Best Picture breakdown: 'Lincoln'

January 12, 2013

Abraham Lincoln is a filmmaker’s favorite. He’s been the subject of almost as many movies as Al Capone.

The reason for this is clear. Honest Abe is America’s secular saint. Everybody wants a piece of him. Republicans have used the Spielberg film to remind the public that their party ended slavery. The Democrats’ response has been, “What have you done for us lately?”

Lincoln (the movie) takes place during a few weeks in January 1865. Lincoln (the president) has just been re-elected to a second term. The rebels are on their last legs, and the Civil War will soon be over. Now is the time to end slavery, once and for all.
 
Lincoln had already issued the Emancipation Proclamation. This said that all slaves in the rebel states would become free, as soon as the Union reconquered those states. Since he was commander-in-chief of the army, Lincoln felt he had authority to do this.
 
But once the fighting ended, maybe some court would throw out this executive order. The only way to guarantee emancipation was to put it in the Constitution. The Senate has already passed the proposed 13th Amendment.
 
The screenplay tells the story of how Lincoln worked to round-up the needed two-thirds of the House. He had to keep all his Republicans on board, and he had to get some Democrats as well. I was reminded of the movie 1776, where John Adams is trying to gather enough votes to pass the Declaration of Independence.
 
Here we see a master politician at work. Lincoln will persuade by evoking eloquent altruism. He will also persuade by telling half-truths and lies. Meanwhile, he has agents working among the wavering Democrats, basically offering bribes for their support.
 
There are other complications. The rebels are sending a delegation to talk peace, which will end the war immediately and spoil everything. The president’s son wants to leave Harvard and join the army. The First Lady is being a pain, too. 
 
We know how it will all end. So let’s look at a few other aspects of the movie.

As a historian, I’ve seen many actors portray Lincoln. Daniel Day-Lewis is as good as any of them, and maybe the best. He captures all the complexities of his subject. But better you watch him do it than have me try to explain it.

(Much comment has been made about DD-L’s voice. Because he’s such a commanding figure in our history—and because he was as tall as a basketball player—we assume Lincoln sounded like James Earl Jones. However, contemporary reports say the real Lincoln’s voice was high, thin, and sometimes shrill. DD-L has nailed it.)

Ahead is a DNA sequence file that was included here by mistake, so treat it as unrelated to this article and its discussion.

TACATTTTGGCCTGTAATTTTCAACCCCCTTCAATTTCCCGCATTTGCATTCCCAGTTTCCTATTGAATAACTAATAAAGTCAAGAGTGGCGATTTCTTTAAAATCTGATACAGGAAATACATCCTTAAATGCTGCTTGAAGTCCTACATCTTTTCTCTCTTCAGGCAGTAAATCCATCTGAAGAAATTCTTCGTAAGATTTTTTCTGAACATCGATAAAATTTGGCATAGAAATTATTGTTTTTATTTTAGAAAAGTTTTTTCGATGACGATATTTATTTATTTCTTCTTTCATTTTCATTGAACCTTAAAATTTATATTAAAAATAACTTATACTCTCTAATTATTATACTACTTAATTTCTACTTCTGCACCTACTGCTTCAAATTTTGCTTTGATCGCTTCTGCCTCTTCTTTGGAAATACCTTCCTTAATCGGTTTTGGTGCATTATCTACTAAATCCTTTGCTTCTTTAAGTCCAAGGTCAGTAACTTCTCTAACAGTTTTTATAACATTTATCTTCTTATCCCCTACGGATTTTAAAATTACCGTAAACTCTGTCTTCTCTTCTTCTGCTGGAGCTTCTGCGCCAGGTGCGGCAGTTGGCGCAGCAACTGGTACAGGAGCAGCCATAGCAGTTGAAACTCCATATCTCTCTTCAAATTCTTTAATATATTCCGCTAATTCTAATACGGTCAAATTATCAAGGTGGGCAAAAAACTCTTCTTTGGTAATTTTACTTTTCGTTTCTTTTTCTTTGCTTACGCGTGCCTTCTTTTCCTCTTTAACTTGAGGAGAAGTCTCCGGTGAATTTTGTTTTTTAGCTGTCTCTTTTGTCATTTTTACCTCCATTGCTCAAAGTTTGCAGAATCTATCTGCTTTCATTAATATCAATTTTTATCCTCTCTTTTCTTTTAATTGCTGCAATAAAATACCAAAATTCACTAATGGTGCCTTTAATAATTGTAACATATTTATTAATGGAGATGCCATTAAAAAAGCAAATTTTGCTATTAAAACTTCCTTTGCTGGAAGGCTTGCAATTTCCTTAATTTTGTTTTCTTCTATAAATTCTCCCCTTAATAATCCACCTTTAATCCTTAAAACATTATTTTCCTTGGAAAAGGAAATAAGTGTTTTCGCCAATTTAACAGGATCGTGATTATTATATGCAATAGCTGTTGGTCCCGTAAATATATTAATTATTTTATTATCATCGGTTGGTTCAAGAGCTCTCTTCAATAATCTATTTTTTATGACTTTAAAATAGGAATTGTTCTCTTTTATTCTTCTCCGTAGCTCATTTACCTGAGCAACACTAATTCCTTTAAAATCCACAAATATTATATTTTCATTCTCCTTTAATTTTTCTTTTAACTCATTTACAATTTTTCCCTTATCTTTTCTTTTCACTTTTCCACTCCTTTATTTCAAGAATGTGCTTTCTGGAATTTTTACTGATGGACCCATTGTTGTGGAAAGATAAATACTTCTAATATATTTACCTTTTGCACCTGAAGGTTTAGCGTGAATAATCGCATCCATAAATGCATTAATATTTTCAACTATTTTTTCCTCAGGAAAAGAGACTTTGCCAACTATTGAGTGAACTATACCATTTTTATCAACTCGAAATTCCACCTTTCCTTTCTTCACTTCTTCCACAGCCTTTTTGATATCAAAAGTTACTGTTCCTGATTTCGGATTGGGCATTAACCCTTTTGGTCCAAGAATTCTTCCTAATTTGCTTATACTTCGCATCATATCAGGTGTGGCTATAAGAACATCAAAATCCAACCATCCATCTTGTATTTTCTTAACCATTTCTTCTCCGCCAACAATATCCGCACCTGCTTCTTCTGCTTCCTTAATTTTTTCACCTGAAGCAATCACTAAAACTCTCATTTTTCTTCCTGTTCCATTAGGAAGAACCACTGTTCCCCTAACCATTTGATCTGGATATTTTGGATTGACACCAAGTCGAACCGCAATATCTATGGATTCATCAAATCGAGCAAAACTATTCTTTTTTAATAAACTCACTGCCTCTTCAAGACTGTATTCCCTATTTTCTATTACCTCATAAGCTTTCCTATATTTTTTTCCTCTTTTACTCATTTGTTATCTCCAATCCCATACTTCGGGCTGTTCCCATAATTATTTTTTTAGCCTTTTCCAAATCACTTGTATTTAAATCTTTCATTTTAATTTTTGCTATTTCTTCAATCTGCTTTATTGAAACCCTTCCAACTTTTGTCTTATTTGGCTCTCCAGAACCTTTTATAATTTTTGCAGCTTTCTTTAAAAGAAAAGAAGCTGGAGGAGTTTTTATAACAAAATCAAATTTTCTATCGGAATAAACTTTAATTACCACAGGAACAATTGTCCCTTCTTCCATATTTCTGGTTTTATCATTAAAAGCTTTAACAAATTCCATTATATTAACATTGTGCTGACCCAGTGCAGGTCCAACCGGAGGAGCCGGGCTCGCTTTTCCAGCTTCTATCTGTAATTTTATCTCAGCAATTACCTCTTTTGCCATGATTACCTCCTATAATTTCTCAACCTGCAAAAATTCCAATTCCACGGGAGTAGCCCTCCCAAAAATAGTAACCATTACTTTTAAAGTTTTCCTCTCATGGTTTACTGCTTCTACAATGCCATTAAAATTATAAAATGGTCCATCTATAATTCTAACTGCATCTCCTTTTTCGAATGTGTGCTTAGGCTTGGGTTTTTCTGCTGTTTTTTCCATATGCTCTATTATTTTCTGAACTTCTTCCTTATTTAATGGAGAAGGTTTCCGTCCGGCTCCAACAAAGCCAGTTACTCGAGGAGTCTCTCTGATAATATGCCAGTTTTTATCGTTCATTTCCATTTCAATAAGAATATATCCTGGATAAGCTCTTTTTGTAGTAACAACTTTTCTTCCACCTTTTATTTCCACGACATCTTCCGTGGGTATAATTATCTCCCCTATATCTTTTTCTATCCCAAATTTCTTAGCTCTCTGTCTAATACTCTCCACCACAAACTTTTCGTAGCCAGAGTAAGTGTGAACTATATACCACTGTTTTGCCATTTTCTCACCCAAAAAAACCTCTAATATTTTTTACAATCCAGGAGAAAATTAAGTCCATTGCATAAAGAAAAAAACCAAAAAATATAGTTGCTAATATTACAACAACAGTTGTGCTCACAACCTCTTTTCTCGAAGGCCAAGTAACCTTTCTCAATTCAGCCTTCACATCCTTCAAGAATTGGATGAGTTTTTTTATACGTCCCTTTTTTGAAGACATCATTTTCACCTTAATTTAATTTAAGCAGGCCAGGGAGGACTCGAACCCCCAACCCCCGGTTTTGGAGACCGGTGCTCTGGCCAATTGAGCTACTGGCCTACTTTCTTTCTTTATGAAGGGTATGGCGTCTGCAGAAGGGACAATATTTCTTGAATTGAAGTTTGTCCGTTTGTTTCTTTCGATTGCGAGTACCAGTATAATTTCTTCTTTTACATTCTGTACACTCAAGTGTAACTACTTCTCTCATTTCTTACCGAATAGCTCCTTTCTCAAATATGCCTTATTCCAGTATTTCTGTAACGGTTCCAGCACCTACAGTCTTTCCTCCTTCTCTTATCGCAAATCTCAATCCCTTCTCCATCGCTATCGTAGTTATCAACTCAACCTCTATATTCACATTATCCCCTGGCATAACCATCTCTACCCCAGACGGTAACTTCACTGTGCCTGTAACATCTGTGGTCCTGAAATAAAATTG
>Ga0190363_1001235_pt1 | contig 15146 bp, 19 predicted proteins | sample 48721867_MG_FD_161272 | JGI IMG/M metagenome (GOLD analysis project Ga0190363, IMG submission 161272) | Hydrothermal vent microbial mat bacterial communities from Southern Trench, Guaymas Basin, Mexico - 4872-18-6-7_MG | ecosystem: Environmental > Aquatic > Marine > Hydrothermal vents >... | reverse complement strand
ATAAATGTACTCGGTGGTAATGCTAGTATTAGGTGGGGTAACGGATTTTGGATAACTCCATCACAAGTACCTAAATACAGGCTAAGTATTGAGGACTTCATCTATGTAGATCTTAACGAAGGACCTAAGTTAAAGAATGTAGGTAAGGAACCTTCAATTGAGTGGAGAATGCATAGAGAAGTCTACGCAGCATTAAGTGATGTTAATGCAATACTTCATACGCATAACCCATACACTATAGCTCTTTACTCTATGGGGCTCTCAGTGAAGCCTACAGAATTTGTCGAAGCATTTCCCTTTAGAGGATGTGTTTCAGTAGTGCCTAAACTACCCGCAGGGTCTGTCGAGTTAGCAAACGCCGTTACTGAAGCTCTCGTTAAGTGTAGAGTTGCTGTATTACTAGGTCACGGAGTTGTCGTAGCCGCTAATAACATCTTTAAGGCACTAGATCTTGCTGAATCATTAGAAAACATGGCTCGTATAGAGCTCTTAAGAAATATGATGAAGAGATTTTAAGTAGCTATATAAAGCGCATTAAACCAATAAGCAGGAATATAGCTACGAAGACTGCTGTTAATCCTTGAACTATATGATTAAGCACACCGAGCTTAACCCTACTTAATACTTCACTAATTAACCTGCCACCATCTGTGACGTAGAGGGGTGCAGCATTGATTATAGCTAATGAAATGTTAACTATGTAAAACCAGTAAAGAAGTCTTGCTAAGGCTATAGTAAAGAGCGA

Like DD-L, Sally Field is up for an Oscar, though in a supporting role. For my money, she’s a bit over the top in her playing of Mary Lincoln. Or maybe Mary Lincoln is just a disagreeable character.

Tommy Lee Jones is a nominee for Best Supporting Actor. As radical Republican leader Thaddeus Stevens, he has the kind of flashy role an actor can really sink his teeth into. Personally, I preferred David Strathairn’s restrained, un-nominated performance as Secretary of State Seward.

John Williams again does the music for a Spielberg project. Williams made his name with swashbuckling scores. But here, befitting the movie, he’s more Copland than Korngold.

Though the subject matter is serious, the movie has humor. Many of the chuckles come courtesy of Honest Abe’s funny stories. The tale of Ethan Allen and the British privy is alone worth the price of admission.

In the hands of a lesser director than Spielberg, a 150-minute movie about high-level political maneuvering might be a disaster. I'm thinking here of another “President” film from 1944, Wilson. I love watching that movie because it recreates historic events I’ve read about, dreamed about, and taught in class. I also recognized that Wilson is overlong and boring.  

I can’t say whether Lincoln deserves the Best Picture Oscar. I haven’t seen all the other nominees. All I can say is that this movie is one of the best history lessons you’ll ever enjoy.